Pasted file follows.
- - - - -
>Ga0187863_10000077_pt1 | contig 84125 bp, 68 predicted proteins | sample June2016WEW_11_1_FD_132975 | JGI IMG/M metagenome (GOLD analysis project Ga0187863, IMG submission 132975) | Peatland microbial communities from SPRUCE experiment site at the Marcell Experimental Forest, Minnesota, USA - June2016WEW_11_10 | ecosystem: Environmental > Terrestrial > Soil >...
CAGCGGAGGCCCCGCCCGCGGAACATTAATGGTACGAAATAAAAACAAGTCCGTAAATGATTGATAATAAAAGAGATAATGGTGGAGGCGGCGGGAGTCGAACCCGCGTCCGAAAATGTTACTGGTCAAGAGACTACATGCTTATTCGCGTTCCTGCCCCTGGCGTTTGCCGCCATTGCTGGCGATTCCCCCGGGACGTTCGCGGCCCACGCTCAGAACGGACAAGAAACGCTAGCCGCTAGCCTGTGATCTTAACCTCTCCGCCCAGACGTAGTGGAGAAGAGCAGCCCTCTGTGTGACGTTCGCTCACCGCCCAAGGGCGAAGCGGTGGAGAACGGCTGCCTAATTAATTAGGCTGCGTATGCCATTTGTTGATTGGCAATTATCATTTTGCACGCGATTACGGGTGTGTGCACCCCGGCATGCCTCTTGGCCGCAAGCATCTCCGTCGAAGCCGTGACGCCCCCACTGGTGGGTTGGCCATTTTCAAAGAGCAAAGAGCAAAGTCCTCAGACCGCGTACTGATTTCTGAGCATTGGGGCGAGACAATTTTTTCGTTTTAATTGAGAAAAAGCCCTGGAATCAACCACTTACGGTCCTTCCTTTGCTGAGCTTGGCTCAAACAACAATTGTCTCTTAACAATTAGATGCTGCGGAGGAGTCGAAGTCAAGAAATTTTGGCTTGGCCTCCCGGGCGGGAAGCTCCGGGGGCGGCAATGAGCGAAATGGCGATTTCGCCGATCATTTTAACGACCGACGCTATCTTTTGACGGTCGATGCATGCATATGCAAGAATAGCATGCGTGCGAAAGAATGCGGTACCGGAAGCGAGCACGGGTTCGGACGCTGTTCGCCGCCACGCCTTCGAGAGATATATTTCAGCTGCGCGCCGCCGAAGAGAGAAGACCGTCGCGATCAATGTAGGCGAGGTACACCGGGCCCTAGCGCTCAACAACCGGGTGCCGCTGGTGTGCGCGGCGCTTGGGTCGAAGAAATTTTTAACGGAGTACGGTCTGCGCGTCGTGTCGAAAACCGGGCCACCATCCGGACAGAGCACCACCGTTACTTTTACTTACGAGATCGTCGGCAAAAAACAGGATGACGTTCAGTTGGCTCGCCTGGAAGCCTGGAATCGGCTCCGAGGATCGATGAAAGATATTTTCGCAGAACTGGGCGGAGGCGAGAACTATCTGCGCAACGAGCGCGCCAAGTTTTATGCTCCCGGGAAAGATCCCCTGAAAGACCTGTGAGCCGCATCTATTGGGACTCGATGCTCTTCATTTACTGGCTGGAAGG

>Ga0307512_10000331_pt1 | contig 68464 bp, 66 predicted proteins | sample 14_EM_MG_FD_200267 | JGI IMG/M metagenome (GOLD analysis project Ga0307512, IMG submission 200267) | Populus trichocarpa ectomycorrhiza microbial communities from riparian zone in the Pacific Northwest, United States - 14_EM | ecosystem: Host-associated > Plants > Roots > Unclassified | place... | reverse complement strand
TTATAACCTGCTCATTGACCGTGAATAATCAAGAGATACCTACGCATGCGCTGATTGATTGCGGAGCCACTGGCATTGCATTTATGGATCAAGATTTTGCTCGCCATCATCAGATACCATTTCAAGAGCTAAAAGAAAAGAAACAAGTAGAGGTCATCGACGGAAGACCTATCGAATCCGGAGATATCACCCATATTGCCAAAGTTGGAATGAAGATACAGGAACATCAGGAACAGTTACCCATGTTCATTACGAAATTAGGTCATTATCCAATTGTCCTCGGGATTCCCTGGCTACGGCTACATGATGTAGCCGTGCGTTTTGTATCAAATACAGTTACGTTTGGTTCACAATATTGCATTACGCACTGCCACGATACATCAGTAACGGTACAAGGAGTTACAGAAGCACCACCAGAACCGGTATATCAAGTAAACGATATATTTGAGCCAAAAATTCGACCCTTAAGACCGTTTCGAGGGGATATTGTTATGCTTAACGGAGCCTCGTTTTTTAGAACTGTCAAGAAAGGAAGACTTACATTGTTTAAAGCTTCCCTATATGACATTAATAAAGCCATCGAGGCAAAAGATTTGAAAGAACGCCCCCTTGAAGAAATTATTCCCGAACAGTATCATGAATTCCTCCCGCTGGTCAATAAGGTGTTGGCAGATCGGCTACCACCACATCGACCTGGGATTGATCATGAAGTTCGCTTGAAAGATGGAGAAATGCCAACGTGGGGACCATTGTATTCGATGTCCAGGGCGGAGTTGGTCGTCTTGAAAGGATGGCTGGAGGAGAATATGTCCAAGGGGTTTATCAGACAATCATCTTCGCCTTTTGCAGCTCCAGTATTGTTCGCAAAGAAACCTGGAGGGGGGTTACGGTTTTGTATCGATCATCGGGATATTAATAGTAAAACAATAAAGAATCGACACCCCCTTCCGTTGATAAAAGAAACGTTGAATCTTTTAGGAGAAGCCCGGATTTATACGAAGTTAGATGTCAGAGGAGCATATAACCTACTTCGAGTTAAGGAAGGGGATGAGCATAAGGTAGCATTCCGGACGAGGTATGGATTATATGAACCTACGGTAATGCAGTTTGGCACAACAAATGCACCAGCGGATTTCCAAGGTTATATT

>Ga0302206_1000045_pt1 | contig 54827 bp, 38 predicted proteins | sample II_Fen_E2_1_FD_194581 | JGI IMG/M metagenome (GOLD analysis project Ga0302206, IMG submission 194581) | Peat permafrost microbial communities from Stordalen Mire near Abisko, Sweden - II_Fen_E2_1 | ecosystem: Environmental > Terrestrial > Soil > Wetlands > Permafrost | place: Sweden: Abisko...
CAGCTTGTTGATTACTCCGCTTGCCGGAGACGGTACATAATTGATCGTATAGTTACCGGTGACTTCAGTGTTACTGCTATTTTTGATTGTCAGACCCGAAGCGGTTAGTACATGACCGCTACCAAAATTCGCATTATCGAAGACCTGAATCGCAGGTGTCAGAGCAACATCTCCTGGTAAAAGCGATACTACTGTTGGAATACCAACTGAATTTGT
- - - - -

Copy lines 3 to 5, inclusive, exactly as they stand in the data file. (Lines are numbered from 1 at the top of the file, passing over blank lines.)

>Ga0307512_10000331_pt1 | contig 68464 bp, 66 predicted proteins | sample 14_EM_MG_FD_200267 | JGI IMG/M metagenome (GOLD analysis project Ga0307512, IMG submission 200267) | Populus trichocarpa ectomycorrhiza microbial communities from riparian zone in the Pacific Northwest, United States - 14_EM | ecosystem: Host-associated > Plants > Roots > Unclassified | place... | reverse complement strand
TTATAACCTGCTCATTGACCGTGAATAATCAAGAGATACCTACGCATGCGCTGATTGATTGCGGAGCCACTGGCATTGCATTTATGGATCAAGATTTTGCTCGCCATCATCAGATACCATTTCAAGAGCTAAAAGAAAAGAAACAAGTAGAGGTCATCGACGGAAGACCTATCGAATCCGGAGATATCACCCATATTGCCAAAGTTGGAATGAAGATACAGGAACATCAGGAACAGTTACCCATGTTCATTACGAAATTAGGTCATTATCCAATTGTCCTCGGGATTCCCTGGCTACGGCTACATGATGTAGCCGTGCGTTTTGTATCAAATACAGTTACGTTTGGTTCACAATATTGCATTACGCACTGCCACGATACATCAGTAACGGTACAAGGAGTTACAGAAGCACCACCAGAACCGGTATATCAAGTAAACGATATATTTGAGCCAAAAATTCGACCCTTAAGACCGTTTCGAGGGGATATTGTTATGCTTAACGGAGCCTCGTTTTTTAGAACTGTCAAGAAAGGAAGACTTACATTGTTTAAAGCTTCCCTATATGACATTAATAAAGCCATCGAGGCAAAAGATTTGAAAGAACGCCCCCTTGAAGAAATTATTCCCGAACAGTATCATGAATTCCTCCCGCTGGTCAATAAGGTGTTGGCAGATCGGCTACCACCACATCGACCTGGGATTGATCATGAAGTTCGCTTGAAAGATGGAGAAATGCCAACGTGGGGACCATTGTATTCGATGTCCAGGGCGGAGTTGGTCGTCTTGAAAGGATGGCTGGAGGAGAATATGTCCAAGGGGTTTATCAGACAATCATCTTCGCCTTTTGCAGCTCCAGTATTGTTCGCAAAGAAACCTGGAGGGGGGTTACGGTTTTGTATCGATCATCGGGATATTAATAGTAAAACAATAAAGAATCGACACCCCCTTCCGTTGATAAAAGAAACGTTGAATCTTTTAGGAGAAGCCCGGATTTATACGAAGTTAGATGTCAGAGGAGCATATAACCTACTTCGAGTTAAGGAAGGGGATGAGCATAAGGTAGCATTCCGGACGAGGTATGGATTATATGAACCTACGGTAATGCAGTTTGGCACAACAAATGCACCAGCGGATTTCCAAGGTTATATT

>Ga0302206_1000045_pt1 | contig 54827 bp, 38 predicted proteins | sample II_Fen_E2_1_FD_194581 | JGI IMG/M metagenome (GOLD analysis project Ga0302206, IMG submission 194581) | Peat permafrost microbial communities from Stordalen Mire near Abisko, Sweden - II_Fen_E2_1 | ecosystem: Environmental > Terrestrial > Soil > Wetlands > Permafrost | place: Sweden: Abisko...